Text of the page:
After that you would probably learn about variables. This is mostly explained using you name and an application that would greet you.

var name = “your name”
print(“Good morning, “ + name)

This might seem a bit harder at first. But read it like its English. The variable called “name” will contain “your name”, and after that (next-line) print “Good morning, “ With our name after that string. This will print “Good morning, your name”.

But what if the name isn’t entered? Or what if it isn’t morning? That is when we use so called ifs or if statements. Or even more advanced, if else or even if elseif else statements. I will keep it simple for now and start with the if and else statements.

var name = “”
if(name == “”){
print(“Howdy there, stranger!”)
} else {
print(“Hello there, “ + name)

This looks scary right? But it isn’t. In the second line of code you can see a comparison between the brackets. It will check if name is equal to an empty string. So, in English: If the variable name is equal to an empty string, print “howdy, stranger” else (if the variable is not an empty string), greet them with their given name.

An elseif statement is nothing more than a extra way of checking. Some languages have also implemented a so called Switch statement for more or less the same use case. Here is a small example, but I won’t go into to much detail.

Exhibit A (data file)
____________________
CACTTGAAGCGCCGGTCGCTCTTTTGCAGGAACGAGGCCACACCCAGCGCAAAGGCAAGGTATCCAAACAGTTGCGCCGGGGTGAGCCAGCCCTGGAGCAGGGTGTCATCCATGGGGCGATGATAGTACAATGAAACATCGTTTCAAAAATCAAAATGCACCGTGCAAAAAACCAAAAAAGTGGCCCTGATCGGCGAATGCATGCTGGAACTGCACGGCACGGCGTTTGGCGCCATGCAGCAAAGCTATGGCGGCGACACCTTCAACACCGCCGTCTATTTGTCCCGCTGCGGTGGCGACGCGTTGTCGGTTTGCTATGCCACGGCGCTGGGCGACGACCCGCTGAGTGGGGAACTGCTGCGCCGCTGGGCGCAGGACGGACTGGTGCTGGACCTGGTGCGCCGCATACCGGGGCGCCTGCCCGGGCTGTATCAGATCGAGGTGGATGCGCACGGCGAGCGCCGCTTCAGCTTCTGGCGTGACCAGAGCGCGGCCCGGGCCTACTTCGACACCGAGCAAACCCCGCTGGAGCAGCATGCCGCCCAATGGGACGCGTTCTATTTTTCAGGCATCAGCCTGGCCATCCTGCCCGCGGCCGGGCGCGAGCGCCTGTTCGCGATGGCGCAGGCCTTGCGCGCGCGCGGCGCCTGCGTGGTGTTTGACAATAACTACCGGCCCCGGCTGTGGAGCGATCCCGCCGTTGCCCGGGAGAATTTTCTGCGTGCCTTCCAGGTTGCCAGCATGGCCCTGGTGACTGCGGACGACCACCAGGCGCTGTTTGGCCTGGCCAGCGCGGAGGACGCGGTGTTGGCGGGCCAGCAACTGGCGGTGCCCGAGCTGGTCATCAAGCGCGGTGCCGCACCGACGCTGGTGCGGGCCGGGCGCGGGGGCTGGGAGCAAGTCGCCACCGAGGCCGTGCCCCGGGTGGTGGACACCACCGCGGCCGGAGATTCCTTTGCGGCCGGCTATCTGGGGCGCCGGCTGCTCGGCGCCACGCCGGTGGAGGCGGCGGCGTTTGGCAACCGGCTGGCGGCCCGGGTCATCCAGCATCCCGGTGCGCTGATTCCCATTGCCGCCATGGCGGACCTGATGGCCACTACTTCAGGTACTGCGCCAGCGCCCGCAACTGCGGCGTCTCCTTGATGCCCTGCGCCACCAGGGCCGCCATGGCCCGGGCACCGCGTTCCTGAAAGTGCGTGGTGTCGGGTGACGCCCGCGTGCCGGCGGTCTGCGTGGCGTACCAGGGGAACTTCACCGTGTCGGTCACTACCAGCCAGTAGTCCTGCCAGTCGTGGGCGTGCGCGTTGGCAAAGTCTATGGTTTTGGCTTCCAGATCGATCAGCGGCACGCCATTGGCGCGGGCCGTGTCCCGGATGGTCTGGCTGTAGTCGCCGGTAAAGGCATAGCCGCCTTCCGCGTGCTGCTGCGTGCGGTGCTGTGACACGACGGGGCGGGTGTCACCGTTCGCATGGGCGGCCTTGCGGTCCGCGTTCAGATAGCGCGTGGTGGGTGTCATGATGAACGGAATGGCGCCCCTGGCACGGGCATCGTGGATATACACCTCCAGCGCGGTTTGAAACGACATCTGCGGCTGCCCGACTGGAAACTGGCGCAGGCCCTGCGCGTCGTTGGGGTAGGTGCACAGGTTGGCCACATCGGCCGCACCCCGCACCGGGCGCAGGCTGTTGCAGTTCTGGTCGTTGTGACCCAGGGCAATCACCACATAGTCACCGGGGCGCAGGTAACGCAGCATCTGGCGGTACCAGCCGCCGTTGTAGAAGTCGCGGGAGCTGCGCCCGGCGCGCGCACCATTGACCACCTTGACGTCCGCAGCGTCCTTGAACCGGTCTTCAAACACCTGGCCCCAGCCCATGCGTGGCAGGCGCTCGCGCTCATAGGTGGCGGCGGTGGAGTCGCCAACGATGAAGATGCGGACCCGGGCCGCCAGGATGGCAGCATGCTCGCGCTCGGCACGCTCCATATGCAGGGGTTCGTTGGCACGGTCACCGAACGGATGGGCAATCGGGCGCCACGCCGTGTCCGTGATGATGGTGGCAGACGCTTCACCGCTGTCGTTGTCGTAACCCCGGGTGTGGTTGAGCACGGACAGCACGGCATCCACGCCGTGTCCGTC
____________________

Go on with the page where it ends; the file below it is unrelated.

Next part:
var number = 5
if(number > 0){
print(“Number is positive”)
} else if(number < 0) {
print(“Number is negative”)
} else {
print(“Number is zero”)

Not every question has two answers. You can have as many elseif’s as you want in most languages, but be wary! The order matters. If you want to check how many letters a string of text has you need to start at the biggest number and go down smaller each time, like so:

var coolString = “AOA”
if(coolString.length > 10){
print(“A big string”)
} elseif(coolString.length > 5) {
print(“Still a big string”)
} else {
print(“A small string”)

If the string doesn't have more than 10 letters it will go to the next elseif, if it also doesn't have more than 5 characters it goes on to the else and say that the string is small.

With only this knowledge it is already possible to write a working Rock, paper, scissors game. Go ahead and try it, You have two variables, one for each player. You might have a third variable for the result and you would have a few if’s (maybe even nested if. Meaning and if within an if statement).

Once you have done that without touching a course on Codecademy you are already ahead of some since this is the first thing you learn in a few of those courses. But I will advise you to go and learn more about coding and programming.

If you have a specific language you would like to learn or a specific field you want to educate yourself in you can start looking for courses specifically for that field. Basic web development is relatively easy to learn and won’t get very hard until later on. App development has a bit of a learning curve but can be really cool to learn because you can run your apps on your own phone.

Have a lot of fun learning because there will always be something new to learn.

Fullstack student at Hogeschool Rotterdam 👨🏻‍🎓. I write about programming or one of my many hobbies. Follow me on Twitter @MVissers4